On the day in question, after actively working the scene for the better part of three hours, I decided to ease into the passive state of engagement.  What do I mean by this?  I had identified a basic composition, using a series of particularly interesting rocks and seastacks, that appealed to me a great deal, and as the day moved to within 30 minutes or so of sunset, I decided to plant myself in position to capture this specific scene under the changing light.  The marine layer was sufficiently thick to prevent a “real” sunset, but there was still plenty of interest, complemented by the changing light.  I shot at this spot, with minimal movement on my part, until I lost the light completely, and then trudged back along the beach in the gloom to the same Coquille Point staircase I had used to reach the beach hours earlier.

Bandon Beach at Sunset, Oregon

Bandon Beach at Sunset, Oregon

The point is that the series of photographs that I made at the tail end of the day still represented “working the scene,” but with a different spin than had been the case earlier.  In the earlier instance, I was “working” by directly changing how I was interfacing with a comparatively static environment.  The changes in the images I was producing during this phase were a function of changing my perspective by transporting myself around the area.  Once I planted myself in a single spot, the “working” had to do with capturing the scene as it manifestly metamorphosed.  Yes, I moved a little bit, but given the size of the space I was operating within (remember, the beach here stretches for many miles), my movement was miniscule.  The largest share of what makes this series of images unique from one another is what was happening, organically, to the scene itself as the light and surf did their thing.  In this case, “working the scene” meant hanging around long enough to capture it throughout the varying phases of its expression.

Bandon Beach at Sunset, Oregon

Bandon Beach at Sunset, Oregon

Exactly how one goes about working the scene varies depending upon the specifics–the subject matter, the light and how quickly it’s changing, the variety of gear at hand, and so forth.  But time permitting, whether to work the scene should rarely, if ever, be an open question because the answer should always be “yes.”

Bandon Beach at Sunset, Oregon

Bandon Beach at Sunset, Oregon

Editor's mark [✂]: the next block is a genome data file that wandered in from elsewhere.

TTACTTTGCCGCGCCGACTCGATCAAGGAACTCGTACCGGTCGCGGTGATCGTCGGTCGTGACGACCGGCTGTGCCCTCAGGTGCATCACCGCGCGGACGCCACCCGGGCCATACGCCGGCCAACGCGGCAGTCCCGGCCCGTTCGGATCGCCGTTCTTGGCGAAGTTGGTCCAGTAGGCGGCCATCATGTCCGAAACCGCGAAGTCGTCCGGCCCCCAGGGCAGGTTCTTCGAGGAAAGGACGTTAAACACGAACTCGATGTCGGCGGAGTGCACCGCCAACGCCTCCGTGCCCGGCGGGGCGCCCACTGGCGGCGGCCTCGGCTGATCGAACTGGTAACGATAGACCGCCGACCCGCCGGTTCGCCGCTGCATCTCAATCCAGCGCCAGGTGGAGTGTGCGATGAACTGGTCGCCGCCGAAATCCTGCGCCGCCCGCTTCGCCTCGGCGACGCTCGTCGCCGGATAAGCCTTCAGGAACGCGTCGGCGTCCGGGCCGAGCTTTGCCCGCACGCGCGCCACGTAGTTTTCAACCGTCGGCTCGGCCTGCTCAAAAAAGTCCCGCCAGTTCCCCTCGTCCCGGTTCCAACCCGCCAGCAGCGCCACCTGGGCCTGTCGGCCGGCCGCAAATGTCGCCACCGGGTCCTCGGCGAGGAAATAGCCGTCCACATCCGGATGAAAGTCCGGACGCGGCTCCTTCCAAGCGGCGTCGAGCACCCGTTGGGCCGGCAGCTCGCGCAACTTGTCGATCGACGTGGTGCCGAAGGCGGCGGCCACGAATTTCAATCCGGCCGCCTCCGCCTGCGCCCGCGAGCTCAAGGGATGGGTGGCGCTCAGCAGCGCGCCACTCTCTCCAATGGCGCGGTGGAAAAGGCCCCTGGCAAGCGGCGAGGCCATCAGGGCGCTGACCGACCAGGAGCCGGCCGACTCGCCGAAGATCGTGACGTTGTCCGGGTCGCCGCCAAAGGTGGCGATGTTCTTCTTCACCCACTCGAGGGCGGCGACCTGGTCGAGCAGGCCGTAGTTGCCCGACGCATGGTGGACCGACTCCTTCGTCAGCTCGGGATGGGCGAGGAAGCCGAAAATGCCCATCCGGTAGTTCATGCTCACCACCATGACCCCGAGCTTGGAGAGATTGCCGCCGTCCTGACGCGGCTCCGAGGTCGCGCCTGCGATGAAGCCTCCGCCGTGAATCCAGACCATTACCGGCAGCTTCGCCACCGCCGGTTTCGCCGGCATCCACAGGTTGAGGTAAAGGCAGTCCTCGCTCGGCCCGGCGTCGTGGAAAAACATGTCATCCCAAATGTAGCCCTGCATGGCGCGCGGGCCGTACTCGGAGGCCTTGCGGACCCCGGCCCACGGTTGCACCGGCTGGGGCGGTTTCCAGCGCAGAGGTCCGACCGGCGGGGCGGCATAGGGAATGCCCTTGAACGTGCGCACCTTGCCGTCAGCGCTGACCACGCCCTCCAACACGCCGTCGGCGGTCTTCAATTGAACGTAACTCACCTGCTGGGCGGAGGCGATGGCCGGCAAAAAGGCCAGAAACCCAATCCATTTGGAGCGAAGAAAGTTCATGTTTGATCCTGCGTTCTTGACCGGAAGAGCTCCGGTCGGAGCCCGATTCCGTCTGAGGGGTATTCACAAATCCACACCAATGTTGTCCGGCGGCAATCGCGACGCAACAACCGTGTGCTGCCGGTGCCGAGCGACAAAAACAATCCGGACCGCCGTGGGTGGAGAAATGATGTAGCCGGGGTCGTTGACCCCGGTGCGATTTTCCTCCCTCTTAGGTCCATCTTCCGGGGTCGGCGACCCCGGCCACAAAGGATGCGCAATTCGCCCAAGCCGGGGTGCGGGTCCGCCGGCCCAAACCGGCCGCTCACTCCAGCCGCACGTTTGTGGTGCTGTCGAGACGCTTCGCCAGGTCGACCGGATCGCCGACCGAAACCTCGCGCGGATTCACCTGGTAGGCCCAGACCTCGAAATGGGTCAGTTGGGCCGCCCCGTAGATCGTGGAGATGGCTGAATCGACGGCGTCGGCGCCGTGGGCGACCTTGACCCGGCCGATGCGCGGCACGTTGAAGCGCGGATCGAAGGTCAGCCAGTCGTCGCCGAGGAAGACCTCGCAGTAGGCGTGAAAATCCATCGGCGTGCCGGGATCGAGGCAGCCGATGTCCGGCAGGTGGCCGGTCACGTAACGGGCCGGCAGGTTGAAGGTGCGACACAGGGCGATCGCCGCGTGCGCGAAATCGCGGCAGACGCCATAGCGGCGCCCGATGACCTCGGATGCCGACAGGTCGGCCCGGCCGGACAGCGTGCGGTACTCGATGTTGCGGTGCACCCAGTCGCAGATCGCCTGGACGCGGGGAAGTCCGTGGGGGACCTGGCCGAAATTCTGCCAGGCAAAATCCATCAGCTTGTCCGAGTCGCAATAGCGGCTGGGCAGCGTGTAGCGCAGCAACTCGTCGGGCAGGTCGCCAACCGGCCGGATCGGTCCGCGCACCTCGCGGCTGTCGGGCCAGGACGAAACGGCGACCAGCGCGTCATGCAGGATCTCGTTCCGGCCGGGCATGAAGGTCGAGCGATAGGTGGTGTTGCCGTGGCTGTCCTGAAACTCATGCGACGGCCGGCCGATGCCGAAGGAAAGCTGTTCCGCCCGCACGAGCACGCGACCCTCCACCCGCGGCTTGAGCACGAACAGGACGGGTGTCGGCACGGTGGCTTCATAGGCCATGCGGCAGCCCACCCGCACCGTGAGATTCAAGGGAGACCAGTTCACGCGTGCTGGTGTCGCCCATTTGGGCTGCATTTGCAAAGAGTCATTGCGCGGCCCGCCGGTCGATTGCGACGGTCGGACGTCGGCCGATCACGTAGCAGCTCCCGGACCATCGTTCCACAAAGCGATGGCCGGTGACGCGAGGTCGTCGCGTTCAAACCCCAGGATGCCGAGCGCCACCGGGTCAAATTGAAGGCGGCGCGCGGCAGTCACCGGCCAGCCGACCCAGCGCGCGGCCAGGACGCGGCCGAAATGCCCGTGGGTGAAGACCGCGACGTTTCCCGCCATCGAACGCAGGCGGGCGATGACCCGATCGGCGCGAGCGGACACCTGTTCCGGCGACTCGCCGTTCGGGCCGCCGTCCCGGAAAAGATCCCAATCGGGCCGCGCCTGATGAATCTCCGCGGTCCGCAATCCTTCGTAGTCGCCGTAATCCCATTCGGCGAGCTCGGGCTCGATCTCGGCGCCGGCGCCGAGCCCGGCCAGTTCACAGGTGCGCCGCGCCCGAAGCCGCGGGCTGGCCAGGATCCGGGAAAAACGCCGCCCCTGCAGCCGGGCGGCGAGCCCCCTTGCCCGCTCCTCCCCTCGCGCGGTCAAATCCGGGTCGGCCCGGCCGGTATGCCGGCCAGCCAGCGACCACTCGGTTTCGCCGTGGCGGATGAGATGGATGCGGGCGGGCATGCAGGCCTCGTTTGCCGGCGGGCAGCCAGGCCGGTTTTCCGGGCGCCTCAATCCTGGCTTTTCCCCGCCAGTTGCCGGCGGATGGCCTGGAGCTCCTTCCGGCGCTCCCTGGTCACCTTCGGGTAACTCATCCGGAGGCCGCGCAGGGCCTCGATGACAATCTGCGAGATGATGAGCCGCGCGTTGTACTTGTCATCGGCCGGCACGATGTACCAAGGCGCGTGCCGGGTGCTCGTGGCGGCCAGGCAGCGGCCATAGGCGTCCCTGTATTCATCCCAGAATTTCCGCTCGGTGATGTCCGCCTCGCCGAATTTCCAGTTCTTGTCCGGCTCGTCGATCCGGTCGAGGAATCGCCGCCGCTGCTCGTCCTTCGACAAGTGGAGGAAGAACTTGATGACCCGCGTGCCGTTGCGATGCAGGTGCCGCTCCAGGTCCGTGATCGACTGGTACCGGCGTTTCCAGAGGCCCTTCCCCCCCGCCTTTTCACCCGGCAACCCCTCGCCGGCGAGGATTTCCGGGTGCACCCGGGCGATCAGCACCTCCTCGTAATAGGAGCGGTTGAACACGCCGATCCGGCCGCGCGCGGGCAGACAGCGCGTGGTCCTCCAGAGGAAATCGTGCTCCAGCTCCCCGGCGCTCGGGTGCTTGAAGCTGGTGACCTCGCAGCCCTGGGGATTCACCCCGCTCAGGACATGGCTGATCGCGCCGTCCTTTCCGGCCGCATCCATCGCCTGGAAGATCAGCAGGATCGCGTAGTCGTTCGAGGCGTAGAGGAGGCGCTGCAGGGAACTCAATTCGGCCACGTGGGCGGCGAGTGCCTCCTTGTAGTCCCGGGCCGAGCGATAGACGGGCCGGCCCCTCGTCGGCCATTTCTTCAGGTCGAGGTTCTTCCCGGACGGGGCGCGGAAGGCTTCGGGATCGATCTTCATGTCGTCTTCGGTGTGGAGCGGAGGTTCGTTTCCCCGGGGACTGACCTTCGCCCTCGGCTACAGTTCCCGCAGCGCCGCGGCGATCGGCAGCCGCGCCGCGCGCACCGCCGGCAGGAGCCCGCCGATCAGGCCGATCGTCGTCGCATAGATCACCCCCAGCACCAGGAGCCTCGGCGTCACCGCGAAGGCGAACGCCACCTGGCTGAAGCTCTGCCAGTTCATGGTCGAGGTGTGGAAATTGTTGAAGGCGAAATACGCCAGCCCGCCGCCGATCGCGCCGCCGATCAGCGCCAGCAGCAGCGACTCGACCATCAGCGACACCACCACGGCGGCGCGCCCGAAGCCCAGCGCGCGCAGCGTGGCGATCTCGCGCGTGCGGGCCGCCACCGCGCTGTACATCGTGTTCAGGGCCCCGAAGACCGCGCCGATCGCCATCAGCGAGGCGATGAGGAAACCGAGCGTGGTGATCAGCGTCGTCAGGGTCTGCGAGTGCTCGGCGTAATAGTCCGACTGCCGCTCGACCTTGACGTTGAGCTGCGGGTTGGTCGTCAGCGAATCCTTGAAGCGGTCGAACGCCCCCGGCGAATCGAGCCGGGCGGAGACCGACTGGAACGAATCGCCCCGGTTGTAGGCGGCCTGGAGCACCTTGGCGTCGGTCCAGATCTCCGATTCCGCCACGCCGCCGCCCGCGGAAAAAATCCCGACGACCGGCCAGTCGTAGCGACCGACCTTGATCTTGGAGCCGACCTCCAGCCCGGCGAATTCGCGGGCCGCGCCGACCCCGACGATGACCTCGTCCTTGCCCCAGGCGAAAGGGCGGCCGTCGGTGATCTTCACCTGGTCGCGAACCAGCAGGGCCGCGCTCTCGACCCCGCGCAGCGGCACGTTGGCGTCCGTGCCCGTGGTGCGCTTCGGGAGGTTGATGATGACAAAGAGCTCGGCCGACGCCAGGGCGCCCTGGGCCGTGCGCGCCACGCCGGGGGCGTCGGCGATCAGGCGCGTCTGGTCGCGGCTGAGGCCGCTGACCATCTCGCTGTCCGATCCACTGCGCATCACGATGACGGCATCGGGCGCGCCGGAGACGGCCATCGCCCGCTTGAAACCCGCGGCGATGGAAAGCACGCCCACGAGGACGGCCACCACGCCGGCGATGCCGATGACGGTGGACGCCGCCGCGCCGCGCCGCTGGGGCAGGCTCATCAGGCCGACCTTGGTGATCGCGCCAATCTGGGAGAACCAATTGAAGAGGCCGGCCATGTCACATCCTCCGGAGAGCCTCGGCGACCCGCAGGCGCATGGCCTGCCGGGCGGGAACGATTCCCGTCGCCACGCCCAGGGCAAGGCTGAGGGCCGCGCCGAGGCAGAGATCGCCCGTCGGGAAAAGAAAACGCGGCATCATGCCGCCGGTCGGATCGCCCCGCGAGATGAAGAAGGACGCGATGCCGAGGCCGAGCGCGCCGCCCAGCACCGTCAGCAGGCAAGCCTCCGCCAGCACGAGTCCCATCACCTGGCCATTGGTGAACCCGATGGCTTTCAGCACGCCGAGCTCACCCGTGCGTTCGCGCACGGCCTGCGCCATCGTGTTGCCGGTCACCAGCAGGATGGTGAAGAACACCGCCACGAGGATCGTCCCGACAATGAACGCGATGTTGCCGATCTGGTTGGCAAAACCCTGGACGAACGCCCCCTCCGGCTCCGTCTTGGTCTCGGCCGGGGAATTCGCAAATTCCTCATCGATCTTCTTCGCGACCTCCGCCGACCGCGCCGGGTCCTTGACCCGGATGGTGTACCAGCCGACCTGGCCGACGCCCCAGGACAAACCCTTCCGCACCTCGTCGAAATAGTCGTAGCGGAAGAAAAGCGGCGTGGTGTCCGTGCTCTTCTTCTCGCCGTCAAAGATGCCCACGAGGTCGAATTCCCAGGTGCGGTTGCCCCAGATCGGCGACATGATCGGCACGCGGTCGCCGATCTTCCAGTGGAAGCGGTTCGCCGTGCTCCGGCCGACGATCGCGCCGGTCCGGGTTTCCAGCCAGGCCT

1. This is something I look for and strive for and seldom have the time.

    Loving and living life fully with His grace,



    • Thanks for taking the time to leave a comment.

  2. Great tips! Thanks for sharing.

    • Thanks, Denise.

  3. You wrote: “A greater number of choices means that there’s a better chance of finding something truly special, but it also brings the burden of potentially feeling overwhelmed and, out of frustration, settling for something rather than pushing the margins to find something better.”

    This is so true. I find the temptation to “settle” apparent in the work of so many. Working the scene can be hard, but as your photos above demonstrate, oh so rewarding.

    • Thanks very much, Ellen. No question about it, working the scene will pay off, sooner or later (probably sooner).

  4. A thorough description of “working the scene” with accompanying photos that show the pay-off.I will read this a number of times to remind myself of the process. Well done and thank you.

    • Thanks, Jane. Glad you found the post worthwhile.

  5. Great explanation and great photos to go with it – thanks!


    • Thanks very much, Nancy!

  6. Very interesting article…

    Thanks a lot for sharing these stunning images and detailing the story behind…

    Have a beautiful day 🙂

  7. These photographs are impossibly beautiful. Thanks so much for blogposting them!

    Sean Alden Fitzgerald
    Colorado Springs, CO

    • Thanks very much for the kind words.

  8. Thank you Kerry for cutting to the chase without the airy fairy that mostly gets put up about working the scene. I hadn’t consciously thought out that you moving yourself and the light or scene moving were both two different parts of the ‘working the scene’. Your images really explain the concept well.

    • Thanks very much, Lee. I’m really glad that you found this post of some value.

  9. Thank you for sharing your insights as you took these beautiful pictures. I have been taking photos since I was a child. You have given me some good ideas to deepen my skills in the art of photography. You take absolutely beautiful photos! Thank you for sharing them with us.

    • Thanks very much for the kind words; they’re much appreciated.

  10. Love the photos and excellent essay, too. Well done, Kerry. 🙂

    • Thanks very much, Frank.

  11. I LOVE IT

  12. […] numerous occasions on this blog, I’ve described and discussed the notion of working the scene.  Briefly put, the concept involves investigating a location carefully, rather than simply […]

  13. […] of “working the scene” multiple times on this blog in the past, most notably here and here.  (Both entries explain the concept in some detail.)  It’s remarkable how often areas […]

  14. […] bit later, we found ourselves astride Willow Creek and here we stopped and really “worked the scene.” The colorful fireweed was a major attraction and it didn’t hurt that, unlike Summit […]

Please feel free to comment

Fill in your details below or click an icon to log in: Logo

You are commenting using your account. Log Out /  Change )

Twitter picture

You are commenting using your Twitter account. Log Out /  Change )

Facebook photo

You are commenting using your Facebook account. Log Out /  Change )

Connecting to %s

This site uses Akismet to reduce spam. Learn how your comment data is processed.


%d bloggers like this: